EdTech is penetrating and impacting segments across K12, HigherEd, Skilling, Future of Work (HRTech) and more. From kindergarten to the workplace, the new breed of edtech founders are identifying the need for an innovative tech solution that caters to the vivid learning needs of the respective user base and segment. But with the surging number of innovations in the edtech industry, the players are also experiencing cutthroat competition.
EdTech and upskilling have become necessary for students and working professionals and a primary element for big enterprises to retain their work base. The increasing inclination towards skilling is evident in the rising number of investments and increasing users across skilling platforms for professionals, co-curricular learning providers, language learning platforms, test prep companies and more.
India’s edtech sector is one of the largest in the world. The edtech startups from the country operating across more than seven sub-sectors, including test prep, K-12, and edtech SaaS, among others, have raised $10.13 billion between 2014 and 2022.
The pandemic-led boom in 2021 made edtech the most-funded startup segment in India, with a total funding of $4.73 billion. Then came the funding winter of 2022, where we saw a steep downfall and the edtech startups could only raise $2.64 billion. The industry is anticipated to reach US$ 4 billion by 2025 at a CAGR of 39.77%.
There has been a rising demand for edtech from tier II & III cities, and edtech is expected to make learning personalised for every learner. Blume EdTech Report 2022 estimates US$ 2.7 billion focused on K–12 (Kindergarten to Class 12), Test-prep, co-curricular and extracurricular.
EdTechReview identified many potential EdTech trends for the year 2023. We reached out to edtech founders serving different sub-segments of the edtech industry to explore how they view these trends, their predictions and to understand what are some of the challenges facing the edtech industry in 2023.
EdTech Trends, Predictions and Challenges in Early Education
We see activity-based learning flourishing in early education for 2023. In line with NEP 2023, edtechs will continue to innovate and develop solutions catering to inquiry-based learning. Perhaps, tech solutions that provide STEAM learning, multi-level gamification, offer flexibility and can be used with a hybrid approach will come to light. There will be a sustained focus on helping kids develop skills rather than just do well in academics. Holistic solutions like Kutuki have been setting the benchmark in early education for some time. We will witness more such platforms coming on the surface aligned with the holistic development of the kids, focusing on academics, play learning and skill development.
Further, we have inputs from Amitt Agrawwal from OckyPocky, who mentions a three-way wholesome product solution that loops the parent, including vernacular interactive products capable of measuring performance and capturing feedback for the curious explorers will be seen in 2023.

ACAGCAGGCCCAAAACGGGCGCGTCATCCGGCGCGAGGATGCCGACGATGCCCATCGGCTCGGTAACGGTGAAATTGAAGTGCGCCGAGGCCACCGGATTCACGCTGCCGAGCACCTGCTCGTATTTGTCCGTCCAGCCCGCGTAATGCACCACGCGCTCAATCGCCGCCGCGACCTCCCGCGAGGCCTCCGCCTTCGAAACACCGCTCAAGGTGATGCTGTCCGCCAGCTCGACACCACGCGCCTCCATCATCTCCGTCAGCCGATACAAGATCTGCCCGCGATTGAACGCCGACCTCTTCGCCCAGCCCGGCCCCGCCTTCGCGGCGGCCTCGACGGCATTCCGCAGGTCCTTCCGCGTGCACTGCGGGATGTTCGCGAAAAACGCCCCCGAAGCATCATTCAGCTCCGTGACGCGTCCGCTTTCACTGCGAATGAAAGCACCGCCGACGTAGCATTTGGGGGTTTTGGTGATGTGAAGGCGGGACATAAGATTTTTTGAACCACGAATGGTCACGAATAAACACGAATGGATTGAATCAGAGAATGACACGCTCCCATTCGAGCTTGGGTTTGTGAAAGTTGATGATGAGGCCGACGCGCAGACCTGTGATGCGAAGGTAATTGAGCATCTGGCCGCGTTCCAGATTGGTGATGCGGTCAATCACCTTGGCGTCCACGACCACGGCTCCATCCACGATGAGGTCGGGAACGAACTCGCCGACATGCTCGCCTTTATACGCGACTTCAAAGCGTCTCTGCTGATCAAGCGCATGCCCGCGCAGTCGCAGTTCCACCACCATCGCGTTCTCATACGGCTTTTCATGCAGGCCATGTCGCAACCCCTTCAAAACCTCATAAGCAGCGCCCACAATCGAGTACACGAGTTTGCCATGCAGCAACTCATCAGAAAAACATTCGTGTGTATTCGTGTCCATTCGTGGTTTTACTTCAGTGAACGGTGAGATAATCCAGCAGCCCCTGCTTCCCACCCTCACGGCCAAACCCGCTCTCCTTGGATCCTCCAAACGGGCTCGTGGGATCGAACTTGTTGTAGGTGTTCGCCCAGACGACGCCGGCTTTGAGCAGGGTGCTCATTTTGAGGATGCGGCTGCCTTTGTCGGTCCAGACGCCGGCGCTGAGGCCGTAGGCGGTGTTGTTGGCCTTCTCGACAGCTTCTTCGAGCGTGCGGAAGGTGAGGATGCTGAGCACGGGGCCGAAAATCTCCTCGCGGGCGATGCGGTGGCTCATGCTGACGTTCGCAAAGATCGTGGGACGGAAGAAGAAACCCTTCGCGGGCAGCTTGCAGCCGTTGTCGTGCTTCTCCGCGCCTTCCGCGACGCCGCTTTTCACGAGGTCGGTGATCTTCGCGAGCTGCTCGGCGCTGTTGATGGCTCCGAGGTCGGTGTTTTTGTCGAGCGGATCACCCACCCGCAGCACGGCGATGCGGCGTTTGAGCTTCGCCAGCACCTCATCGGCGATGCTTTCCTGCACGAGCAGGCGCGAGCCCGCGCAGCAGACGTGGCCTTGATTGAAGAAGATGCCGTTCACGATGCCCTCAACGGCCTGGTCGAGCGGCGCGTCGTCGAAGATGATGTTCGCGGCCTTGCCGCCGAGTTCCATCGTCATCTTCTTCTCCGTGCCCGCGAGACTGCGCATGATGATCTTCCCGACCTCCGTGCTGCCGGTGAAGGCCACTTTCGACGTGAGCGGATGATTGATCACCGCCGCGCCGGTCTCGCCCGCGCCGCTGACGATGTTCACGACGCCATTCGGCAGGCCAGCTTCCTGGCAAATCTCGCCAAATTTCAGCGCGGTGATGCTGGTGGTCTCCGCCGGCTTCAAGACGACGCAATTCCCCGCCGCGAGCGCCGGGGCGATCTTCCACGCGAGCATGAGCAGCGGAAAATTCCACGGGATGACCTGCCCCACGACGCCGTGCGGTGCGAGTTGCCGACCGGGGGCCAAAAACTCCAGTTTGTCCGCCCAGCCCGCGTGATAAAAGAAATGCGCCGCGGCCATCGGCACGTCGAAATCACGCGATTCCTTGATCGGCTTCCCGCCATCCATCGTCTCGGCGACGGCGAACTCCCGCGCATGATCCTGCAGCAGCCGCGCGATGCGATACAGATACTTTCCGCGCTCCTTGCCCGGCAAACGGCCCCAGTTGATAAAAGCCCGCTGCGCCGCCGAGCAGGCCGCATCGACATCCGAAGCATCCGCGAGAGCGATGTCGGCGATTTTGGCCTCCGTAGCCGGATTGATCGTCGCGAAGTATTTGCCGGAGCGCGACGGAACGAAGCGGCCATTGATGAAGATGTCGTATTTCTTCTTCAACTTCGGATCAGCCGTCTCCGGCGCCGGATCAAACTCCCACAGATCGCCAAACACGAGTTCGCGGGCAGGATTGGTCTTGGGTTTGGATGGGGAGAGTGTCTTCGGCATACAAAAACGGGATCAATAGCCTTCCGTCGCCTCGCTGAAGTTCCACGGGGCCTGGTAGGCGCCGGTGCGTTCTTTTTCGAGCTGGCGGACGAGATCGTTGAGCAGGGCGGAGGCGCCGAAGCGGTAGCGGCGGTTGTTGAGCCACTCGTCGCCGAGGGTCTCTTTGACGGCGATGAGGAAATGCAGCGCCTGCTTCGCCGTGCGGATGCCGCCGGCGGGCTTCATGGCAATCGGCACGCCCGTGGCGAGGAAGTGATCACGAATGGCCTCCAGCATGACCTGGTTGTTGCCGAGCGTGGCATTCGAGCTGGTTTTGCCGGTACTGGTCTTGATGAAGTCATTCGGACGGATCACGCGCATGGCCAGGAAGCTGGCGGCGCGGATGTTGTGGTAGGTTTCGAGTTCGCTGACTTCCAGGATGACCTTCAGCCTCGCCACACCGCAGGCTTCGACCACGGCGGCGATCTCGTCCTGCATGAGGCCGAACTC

Basil B Thoppil, Co-Founder of Kriya Live, identifies AI and gamification products as emerging trends. Change in the Growth/revenue model will be evident in the social/community/product-driven model. The biggest challenge will remain to educate parents on the importance of early years as most parents are too careless about the opportunity. Building trust with the parents will be challenging for edtech providers amid hitting saturation in solutions.
EdTech Trends, Prediction and Challenges in K12
K12 edtech is the largest segment in education technology. The global K12 Education Technology market is projected to reach US$ 71820 million by 2028 from an estimated US$ 18830 million in 2022, at a CAGR of 25.0% during 2023 and 2028.
It seems k12 edtech has a magnitude of opportunities ahead. With schools working the conventional way along with the tech, we see hybrid edtech models becoming the standard in 2023. Additionally, there will be a focus on teacher training for innovative pedagogies and ICT implementation.
Digitisation of schools beyond tier 1 cities will surface, and edtech for special needs students will boom. Additionally, vernacular and hybrid learning models will grow in 2023. Since we are back to the “standard normalcy”, edtech providers who offer hybrid solutions will see the light.
Nielsen’s Bharat 2.0 Study reports a 45 per cent growth in the number of active internet users since 2019. This is primarily driven by rural India coming online. Amongst this section of the population, vernacular languages predominate, and this customer base will propel the next phase of growth in edtech. Hence, we can look forward to innovations and fund dumping in vernacular play.
We also have a lot of k12 edtech founders who share their views, challenges and predictions. Some of them are:
Pankaj Agarwal, CEO, TagHive, mentions of Bluetooth Clickers making space in the classroom for an enhanced learning experience. Adding to the list of trends, Suman Matcha, CEO of Sunitha Info Vision, mentions skill-based learning and STEAM education as the emerging trends for 2023 in the k12 edtech space.
Sneha Biswas, Founder & CEO of Early Steps Academy, define the challenges, mentioning acquiring customers at an affordable cost, building user trust and showing outcomes in learning will be the critical challenges for the k12 edtech space. Pankaj Agarwal, CEO, TagHive, adds that Partnerships and Market Fragmentation will be critical challenges for edtech players in the k12 space.
Ravi Bhushan, Founder & CEO, BrightChamps, identifies the adoption of hybrid learning models, including Metaverse-based experiences and Extended Reality (XR) technologies, as the key trends for 2023 that will elevate learning experiences and outcomes for kids, including those with special learning needs. Transformation in how students are evaluated and rewarded for their performances will also come to the surface.
Ravi also predicts seeing conventional classrooms transforming into tech centres and hubs of learning with technologies such as AI, AR/VR, audio-visual aids, and Metaverse offering students superior learning experiences globally. According to him, the biggest challenges will be resistance to change from practitioners and the fear of high competition among edtech players.